These U.S. Metro Areas Hired the Most Tech Pros Last Year
Where is the action for IT professionals?
While the “old school” tech hubs of Silicon Valley, Seattle, and New York City made impressive showings, demand for technologists was stunningly high in “up and coming” tech centers such as Atlanta and Dallas.
For a full breakdown, we turn to Emsi Burning Glass, which collects and analyzes millions of job postings from across the country.
According to that analysis, New York City led all metro areas over the past 12 months. Here’s the full list:
New York/New Jersey: 256,938
Washington DC/N. Virginia/Maryland: 229,886
Los Angeles: 172,475
San Francisco: 155,858
Silicon Valley: 116,680
Washington, DC and the surrounding region smacked into second place, a reflection of a burgeoning local market for technologists of all types. For many years, the federal government (and a huge number of federal contractors) drove demand for jobs in cybersecurity, software development, and more; but thanks to Amazon (which decided to build its massive HQ2 facility in Virginia, in addition to its sizable datacenter presence in the area) and other companies, there’s been a rise in non-government hiring for technologists.
Meanwhile, Dallas has benefited from the increasing prominence of Texas as a tech hub. Major tech companies such as Oracle and Tesla have shifted their headquarters from California to the Lone Star State, while companies such as Apple have built out their corporate footprint in cities such as Austin. The biggest tech-related employers in Dallas include some of the country’s biggest players in financial services, tech, and defense—companies like Raytheon, Deloitte, Microsoft, Wells Fargo, JP Morgan Chase, Bank of America, and Citi.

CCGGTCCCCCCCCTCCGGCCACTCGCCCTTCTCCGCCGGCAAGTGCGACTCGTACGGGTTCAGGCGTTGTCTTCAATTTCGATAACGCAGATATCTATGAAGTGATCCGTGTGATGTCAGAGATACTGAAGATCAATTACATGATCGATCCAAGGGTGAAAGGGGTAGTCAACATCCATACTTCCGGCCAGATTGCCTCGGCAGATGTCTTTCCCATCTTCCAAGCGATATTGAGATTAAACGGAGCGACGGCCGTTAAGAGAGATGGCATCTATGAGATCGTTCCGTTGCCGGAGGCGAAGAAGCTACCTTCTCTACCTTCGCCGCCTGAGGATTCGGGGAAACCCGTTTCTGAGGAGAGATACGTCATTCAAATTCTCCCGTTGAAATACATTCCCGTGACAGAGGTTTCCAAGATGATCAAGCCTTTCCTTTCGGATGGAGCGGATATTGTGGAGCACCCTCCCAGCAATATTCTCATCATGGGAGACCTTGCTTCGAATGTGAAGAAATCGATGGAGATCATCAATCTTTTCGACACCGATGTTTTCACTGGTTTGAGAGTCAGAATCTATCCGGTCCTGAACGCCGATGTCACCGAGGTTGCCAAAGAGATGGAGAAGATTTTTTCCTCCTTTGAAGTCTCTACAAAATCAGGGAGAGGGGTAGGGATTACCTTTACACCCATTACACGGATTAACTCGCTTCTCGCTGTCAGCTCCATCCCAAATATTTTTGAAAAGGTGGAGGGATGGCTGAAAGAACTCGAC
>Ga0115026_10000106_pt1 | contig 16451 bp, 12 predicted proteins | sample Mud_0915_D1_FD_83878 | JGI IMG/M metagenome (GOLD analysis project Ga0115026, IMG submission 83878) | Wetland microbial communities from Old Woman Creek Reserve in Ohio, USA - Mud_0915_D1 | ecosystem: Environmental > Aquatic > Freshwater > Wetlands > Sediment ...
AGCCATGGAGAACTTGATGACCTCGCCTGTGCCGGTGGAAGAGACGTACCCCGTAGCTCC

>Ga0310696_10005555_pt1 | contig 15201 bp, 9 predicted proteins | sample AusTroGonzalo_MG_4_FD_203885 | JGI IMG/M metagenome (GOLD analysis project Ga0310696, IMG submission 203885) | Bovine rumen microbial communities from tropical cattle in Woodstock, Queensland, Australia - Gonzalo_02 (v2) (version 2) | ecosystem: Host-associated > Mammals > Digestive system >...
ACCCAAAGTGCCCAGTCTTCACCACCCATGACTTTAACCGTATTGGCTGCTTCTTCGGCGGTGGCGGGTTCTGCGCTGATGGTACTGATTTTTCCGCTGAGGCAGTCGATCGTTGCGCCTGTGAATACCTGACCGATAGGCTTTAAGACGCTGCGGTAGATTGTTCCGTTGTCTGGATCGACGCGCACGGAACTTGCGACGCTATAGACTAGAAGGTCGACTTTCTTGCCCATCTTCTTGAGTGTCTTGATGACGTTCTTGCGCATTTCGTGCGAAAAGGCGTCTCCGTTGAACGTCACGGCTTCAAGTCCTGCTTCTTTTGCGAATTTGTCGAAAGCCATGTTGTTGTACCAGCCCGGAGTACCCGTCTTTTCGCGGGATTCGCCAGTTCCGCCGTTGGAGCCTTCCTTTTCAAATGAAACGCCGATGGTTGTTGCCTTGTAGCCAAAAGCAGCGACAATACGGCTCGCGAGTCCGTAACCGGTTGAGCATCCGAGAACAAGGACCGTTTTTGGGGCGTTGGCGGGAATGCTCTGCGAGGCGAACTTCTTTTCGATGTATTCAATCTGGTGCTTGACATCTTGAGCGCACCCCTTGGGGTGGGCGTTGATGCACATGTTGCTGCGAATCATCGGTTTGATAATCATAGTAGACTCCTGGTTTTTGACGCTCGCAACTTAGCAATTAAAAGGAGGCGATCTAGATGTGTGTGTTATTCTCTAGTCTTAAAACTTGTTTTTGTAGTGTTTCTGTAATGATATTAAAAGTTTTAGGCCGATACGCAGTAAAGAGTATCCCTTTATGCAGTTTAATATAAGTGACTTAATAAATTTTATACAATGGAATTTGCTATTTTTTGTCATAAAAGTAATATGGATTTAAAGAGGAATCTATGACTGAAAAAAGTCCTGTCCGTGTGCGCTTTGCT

Silicon Valley and San Francisco also enjoyed strong technologist demand this year. When the pandemic first started, many pundits and analysts suggested that the rise of remote work would dampen the area’s seemingly omnipresent hunger for technologists. However, it seems the region is still a strong magnet for tech companies (and tech talent)—and will likely remain that way in 2022 and beyond.
While it is still possible to live in Idaho or Vermont and participate in the “remote worker” trend, it seems that the big metropolitan areas are the place to be in 2022.